A 99-year-old, who became a Girl Guide in 1927 and has continued to serve the movement ever since, has been awarded a British Empire Medal in the New Year’s Honours List.
Margaret Rigby was recognised for services to the Guides in Lancashire over a period of 86 years.
She is believed to have the longest continuous service in guiding in the UK.
After being a guide and a ranger in the 1920s and 30s she continued her service after the war and at various times was secretary and leader of various guiding groups, all in the Chorley area.
She continues her service as a member of the Trefoil Guild, an adult group which gives practical, financial and moral support to the guiding and scouting movement.
Mrs Rigby will be awarded her medal in June at a garden party at Buckingham Palace, shortly after her 100th birthday on June 1.
She said: “I received a letter in November and th- ought it must have been a mistake.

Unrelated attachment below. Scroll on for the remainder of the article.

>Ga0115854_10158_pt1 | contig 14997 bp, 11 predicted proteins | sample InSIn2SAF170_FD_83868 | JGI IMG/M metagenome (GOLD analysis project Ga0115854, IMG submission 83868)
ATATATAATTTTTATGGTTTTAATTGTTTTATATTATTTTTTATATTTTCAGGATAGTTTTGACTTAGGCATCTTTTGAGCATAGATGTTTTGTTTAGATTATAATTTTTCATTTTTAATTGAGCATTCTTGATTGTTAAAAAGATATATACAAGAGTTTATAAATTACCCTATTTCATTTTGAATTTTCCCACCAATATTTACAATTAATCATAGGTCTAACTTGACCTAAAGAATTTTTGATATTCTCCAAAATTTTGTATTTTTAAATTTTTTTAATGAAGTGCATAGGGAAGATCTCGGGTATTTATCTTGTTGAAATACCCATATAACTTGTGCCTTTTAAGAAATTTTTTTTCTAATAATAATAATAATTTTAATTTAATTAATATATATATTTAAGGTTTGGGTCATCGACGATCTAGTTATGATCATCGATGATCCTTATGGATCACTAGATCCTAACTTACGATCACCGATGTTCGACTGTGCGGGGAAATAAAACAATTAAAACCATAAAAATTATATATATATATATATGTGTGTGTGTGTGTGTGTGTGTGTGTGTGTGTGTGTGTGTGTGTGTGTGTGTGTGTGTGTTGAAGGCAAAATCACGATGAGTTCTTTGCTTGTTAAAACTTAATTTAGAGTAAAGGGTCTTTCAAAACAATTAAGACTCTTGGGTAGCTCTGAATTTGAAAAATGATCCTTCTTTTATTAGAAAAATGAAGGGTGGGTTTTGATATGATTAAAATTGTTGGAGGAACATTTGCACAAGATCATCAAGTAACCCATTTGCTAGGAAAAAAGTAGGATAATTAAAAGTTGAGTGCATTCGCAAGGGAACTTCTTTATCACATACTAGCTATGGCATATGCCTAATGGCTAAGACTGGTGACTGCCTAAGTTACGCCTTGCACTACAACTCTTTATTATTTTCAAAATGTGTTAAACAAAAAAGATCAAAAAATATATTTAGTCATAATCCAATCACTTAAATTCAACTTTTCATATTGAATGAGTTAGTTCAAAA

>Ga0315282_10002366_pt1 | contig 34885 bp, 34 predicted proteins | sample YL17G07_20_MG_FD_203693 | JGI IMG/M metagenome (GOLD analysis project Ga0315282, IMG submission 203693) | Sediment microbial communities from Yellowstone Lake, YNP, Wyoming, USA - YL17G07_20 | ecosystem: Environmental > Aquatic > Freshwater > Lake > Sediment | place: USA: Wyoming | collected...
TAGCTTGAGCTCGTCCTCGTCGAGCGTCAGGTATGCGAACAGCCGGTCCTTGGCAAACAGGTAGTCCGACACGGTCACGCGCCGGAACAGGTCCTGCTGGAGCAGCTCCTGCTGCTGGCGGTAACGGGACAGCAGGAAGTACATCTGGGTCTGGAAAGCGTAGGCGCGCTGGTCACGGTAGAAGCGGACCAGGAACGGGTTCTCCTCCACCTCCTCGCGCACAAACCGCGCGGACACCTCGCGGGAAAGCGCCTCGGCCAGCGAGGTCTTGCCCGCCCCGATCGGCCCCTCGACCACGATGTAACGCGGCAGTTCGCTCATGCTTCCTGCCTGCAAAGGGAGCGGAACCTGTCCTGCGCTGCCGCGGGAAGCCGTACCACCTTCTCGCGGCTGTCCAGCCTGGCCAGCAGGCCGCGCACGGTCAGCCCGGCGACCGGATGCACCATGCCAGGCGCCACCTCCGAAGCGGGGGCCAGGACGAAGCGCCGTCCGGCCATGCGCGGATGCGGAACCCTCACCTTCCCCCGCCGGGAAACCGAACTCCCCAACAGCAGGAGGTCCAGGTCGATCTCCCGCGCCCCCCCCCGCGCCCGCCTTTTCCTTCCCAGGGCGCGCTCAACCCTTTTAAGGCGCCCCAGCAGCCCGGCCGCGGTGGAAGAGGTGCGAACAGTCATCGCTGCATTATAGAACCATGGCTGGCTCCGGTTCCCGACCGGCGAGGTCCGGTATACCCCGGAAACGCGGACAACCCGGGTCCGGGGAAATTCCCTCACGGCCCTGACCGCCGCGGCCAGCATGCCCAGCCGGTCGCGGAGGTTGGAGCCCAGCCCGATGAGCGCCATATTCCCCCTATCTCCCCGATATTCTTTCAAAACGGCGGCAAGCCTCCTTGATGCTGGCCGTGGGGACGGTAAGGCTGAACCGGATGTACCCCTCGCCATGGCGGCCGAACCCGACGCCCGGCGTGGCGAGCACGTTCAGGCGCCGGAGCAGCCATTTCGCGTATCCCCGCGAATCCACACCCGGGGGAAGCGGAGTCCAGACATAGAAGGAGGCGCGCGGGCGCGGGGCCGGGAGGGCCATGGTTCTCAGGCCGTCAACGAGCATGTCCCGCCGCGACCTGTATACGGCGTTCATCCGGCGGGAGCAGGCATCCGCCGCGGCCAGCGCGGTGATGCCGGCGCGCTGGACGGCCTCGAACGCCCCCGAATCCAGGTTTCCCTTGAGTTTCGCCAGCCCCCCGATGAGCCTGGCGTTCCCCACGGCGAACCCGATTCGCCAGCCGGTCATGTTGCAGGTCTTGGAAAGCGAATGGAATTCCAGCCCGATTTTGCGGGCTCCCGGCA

“It’s very flattering to be thought of in such high regard by the people in Lancashire Guiding who nom- inated me.
“The movement has been my passion and it continues to bring me joy that girls and young women get so much out of the activities.
“I have made lifelong friends. For instance I met a girl called Helen Sutch, from Kent, at a camp in Eastbourne in 1931.
“We became friends and wrote to each other weekly for more than 70 years until her death in 2002.”
Mrs Rigby, of Devonshire Court, Chorley, was widowed in 1992 when husband Thomas died after 50 years of marriage, they had no children.
Mrs Rigby said her commitment to guiding even extended to helping the war effort between 1939 and 1945. She said: “The guides were very strong and committed during the war. We had to meet on a Saturday afternoon as there was a blackout in the evenings.”
She added: “We helped by collecting newspapers and jam jars which the Army were appealing for.”